May 17, 2012

UK: Society 'sanctioning violence' against elderly warns Cardinal

 LEICESTER UK / The Telegraph / Society / May 16, 2012

In a rare public intervention, Cardinal Cormac Murphy-O’Connor said that there was a “subtle and silent” process of “dehumanising” older people at work through common attitudes. 

He said a loss of “reverence” for humanity meant that some of the most vulnerable people in society are now routinely viewed as a “problem” or “threat”.
And he said that political decisions to cut back on vital care services amounted to denying older people’s fundamental right to life.
The Cardinal retired as Archbishop of Westminster, and leader of the Catholic Church in England and Wales, three years ago.

Cardinal fears legalise assisted suicide could create 'collateral damage' on society
He remains the senior Cardinal in the British Isles and, alongside Cardinal Keith O’Brien in Scotland, he is a voting member of the body which will chose the next Pope – a position he will relinquish later this year when he turns 80. 

In a wide-ranging lecture at Leicester's Anglican Cathedral, he spoke of a “deep unease” in western society, the importance of the family unit, religious freedom and questions such as assisted suicide.

He warned of a tendency to view human beings as a “product” or a “commodity” resulting in people ultimately being viewed as “disposable”.

“Instead of regarding the elderly as a source of value in their own right, a resource for families and communities especially in an increasingly fragmented social and cultural world, we view them as a problem or a threat,” he said.

“We have lost that deep reverence for humanity in all its different conditions.”

He quoted Cicero to illustrate that debates about care for the elderly date back millennia.

“An ageing population certainly presents its challenges – not least to our prejudices – but it is also an extraordinary gift,” he continued.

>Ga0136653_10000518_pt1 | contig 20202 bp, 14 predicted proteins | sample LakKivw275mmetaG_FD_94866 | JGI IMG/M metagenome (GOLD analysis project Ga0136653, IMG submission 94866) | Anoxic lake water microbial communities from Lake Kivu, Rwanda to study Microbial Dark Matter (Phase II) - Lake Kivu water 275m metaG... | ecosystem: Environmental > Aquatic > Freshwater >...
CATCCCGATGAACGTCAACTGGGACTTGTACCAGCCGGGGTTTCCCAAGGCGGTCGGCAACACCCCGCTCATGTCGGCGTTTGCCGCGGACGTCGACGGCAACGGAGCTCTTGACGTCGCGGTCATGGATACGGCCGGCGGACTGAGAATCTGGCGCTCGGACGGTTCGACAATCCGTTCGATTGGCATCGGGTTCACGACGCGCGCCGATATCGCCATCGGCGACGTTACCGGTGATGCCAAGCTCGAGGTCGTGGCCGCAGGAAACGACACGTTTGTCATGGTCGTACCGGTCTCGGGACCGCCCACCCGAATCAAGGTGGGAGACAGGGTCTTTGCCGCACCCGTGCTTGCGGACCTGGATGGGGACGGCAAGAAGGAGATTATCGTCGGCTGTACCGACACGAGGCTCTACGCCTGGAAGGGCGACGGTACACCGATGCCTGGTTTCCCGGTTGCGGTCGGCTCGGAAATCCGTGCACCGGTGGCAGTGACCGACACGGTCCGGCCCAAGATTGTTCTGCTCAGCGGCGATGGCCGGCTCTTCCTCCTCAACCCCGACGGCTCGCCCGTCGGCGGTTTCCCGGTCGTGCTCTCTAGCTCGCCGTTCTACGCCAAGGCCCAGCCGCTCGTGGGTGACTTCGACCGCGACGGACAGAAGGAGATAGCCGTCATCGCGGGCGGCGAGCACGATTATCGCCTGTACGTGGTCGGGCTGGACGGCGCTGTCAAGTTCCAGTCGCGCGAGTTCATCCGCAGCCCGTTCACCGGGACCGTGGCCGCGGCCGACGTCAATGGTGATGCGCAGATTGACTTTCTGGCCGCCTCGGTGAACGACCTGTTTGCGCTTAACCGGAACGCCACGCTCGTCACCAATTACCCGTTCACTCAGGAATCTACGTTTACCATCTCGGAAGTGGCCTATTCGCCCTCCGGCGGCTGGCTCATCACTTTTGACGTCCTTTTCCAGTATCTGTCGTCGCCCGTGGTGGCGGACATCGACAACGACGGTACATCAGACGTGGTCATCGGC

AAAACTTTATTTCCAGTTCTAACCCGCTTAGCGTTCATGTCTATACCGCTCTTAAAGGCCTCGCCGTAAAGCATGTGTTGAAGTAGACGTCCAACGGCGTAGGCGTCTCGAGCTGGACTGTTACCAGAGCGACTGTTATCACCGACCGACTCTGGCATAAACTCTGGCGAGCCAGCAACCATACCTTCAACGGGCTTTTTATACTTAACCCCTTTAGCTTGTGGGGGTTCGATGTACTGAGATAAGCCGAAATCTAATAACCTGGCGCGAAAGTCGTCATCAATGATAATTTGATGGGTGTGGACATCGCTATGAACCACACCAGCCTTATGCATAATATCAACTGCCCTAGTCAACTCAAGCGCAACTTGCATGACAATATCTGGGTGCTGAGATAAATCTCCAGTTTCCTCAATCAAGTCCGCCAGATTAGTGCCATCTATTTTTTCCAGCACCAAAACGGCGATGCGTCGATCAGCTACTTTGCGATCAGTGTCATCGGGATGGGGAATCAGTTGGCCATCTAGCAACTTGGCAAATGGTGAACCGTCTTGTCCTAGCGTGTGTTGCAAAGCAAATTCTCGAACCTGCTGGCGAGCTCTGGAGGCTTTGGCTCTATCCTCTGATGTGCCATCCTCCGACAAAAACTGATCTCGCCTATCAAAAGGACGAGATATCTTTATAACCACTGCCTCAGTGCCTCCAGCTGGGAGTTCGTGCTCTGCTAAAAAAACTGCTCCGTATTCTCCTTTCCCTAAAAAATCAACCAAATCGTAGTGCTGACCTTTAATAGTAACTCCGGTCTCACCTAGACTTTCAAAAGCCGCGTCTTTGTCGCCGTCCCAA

“When society only sees age as an expensive inconvenience, a threat to resources and lifestyles, it no longer sees a person but a problem.

“This permits a slow erosion of dignity; subtly and silently the process of dehumanisation has begun.”

He went on: “A symptom of this is the violence against the vulnerable elderly now documented in a number of independent studies and reports and the neglect which many have to endure.

“You do not care for what you do not cherish.

"If we load the elderly, or indeed any group, with fears – the fear of dementia and Alzheimer’s, the fear of growing dependence and the loss of autonomy, the fear of exhausting resources – you sanction violence against them.

“This need not only be physical, it can take other forms: it can be cultural in the way in which we dismiss their views or blame them; it can be political in the ways in which we justify withdrawal of vital services or quietly and privately deny their right to life.”

He also voiced feared that attempts to legalise assisted suicide could create "collateral damage" on society and leave vulnerable elderly people exposed to “darker” motivations.

“Of course, there are compassionate relatives who give that assistance with great reluctance and out of genuine compassion,” he said.

“But there is a darker side to humanity that we ignore at our peril.

“Not all cases of assisted suicide represent the final act or acts of love or the culmination of a lifelong loving relationship.

“The trouble with enabling laws is that they have a tendency, once they are on the statute book, to encourage the acts that they enable.”

He added: “Laws are not precision guided missiles. They have a habit of inflicting collateral damage well beyond the intended target area.”

 © Copyright of Telegraph Media Group Limited 2012


________________________________________________________
Credit: Reports and photographs are property of owners of intellectual rights.
Seniors World Chronicle, a not-for-profit, serves to chronicle and widen their reach.